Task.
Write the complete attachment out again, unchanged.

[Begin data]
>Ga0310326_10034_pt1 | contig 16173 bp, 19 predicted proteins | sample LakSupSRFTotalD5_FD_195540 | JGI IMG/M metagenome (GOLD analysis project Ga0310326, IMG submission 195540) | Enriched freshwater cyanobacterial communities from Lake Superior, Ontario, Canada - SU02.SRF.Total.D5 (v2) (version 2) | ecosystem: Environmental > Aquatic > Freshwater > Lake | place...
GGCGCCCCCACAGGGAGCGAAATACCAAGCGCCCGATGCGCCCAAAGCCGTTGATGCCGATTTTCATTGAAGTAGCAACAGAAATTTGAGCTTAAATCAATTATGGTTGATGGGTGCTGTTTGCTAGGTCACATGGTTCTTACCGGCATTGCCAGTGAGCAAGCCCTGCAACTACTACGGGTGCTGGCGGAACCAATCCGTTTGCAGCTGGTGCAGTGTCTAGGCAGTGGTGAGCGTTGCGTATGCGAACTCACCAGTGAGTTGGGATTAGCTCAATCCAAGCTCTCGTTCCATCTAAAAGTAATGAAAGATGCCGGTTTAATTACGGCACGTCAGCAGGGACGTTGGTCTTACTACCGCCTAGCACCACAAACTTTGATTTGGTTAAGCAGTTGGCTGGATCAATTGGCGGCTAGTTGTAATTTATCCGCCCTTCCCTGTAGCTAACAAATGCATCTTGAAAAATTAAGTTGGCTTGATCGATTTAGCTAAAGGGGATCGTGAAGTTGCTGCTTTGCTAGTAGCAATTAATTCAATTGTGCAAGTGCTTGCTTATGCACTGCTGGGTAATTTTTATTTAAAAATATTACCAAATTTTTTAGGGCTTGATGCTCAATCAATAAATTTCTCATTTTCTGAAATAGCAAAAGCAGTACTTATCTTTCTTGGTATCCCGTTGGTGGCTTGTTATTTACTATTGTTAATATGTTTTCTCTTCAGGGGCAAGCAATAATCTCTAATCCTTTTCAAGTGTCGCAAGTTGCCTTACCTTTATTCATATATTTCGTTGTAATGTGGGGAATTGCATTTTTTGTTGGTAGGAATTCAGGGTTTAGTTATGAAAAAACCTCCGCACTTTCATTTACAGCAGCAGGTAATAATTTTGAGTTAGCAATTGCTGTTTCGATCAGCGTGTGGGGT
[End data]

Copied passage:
>Ga0310326_10034_pt1 | contig 16173 bp, 19 predicted proteins | sample LakSupSRFTotalD5_FD_195540 | JGI IMG/M metagenome (GOLD analysis project Ga0310326, IMG submission 195540) | Enriched freshwater cyanobacterial communities from Lake Superior, Ontario, Canada - SU02.SRF.Total.D5 (v2) (version 2) | ecosystem: Environmental > Aquatic > Freshwater > Lake | place...
GGCGCCCCCACAGGGAGCGAAATACCAAGCGCCCGATGCGCCCAAAGCCGTTGATGCCGATTTTCATTGAAGTAGCAACAGAAATTTGAGCTTAAATCAATTATGGTTGATGGGTGCTGTTTGCTAGGTCACATGGTTCTTACCGGCATTGCCAGTGAGCAAGCCCTGCAACTACTACGGGTGCTGGCGGAACCAATCCGTTTGCAGCTGGTGCAGTGTCTAGGCAGTGGTGAGCGTTGCGTATGCGAACTCACCAGTGAGTTGGGATTAGCTCAATCCAAGCTCTCGTTCCATCTAAAAGTAATGAAAGATGCCGGTTTAATTACGGCACGTCAGCAGGGACGTTGGTCTTACTACCGCCTAGCACCACAAACTTTGATTTGGTTAAGCAGTTGGCTGGATCAATTGGCGGCTAGTTGTAATTTATCCGCCCTTCCCTGTAGCTAACAAATGCATCTTGAAAAATTAAGTTGGCTTGATCGATTTAGCTAAAGGGGATCGTGAAGTTGCTGCTTTGCTAGTAGCAATTAATTCAATTGTGCAAGTGCTTGCTTATGCACTGCTGGGTAATTTTTATTTAAAAATATTACCAAATTTTTTAGGGCTTGATGCTCAATCAATAAATTTCTCATTTTCTGAAATAGCAAAAGCAGTACTTATCTTTCTTGGTATCCCGTTGGTGGCTTGTTATTTACTATTGTTAATATGTTTTCTCTTCAGGGGCAAGCAATAATCTCTAATCCTTTTCAAGTGTCGCAAGTTGCCTTACCTTTATTCATATATTTCGTTGTAATGTGGGGAATTGCATTTTTTGTTGGTAGGAATTCAGGGTTTAGTTATGAAAAAACCTCCGCACTTTCATTTACAGCAGCAGGTAATAATTTTGAGTTAGCAATTGCTGTTTCGATCAGCGTGTGGGGT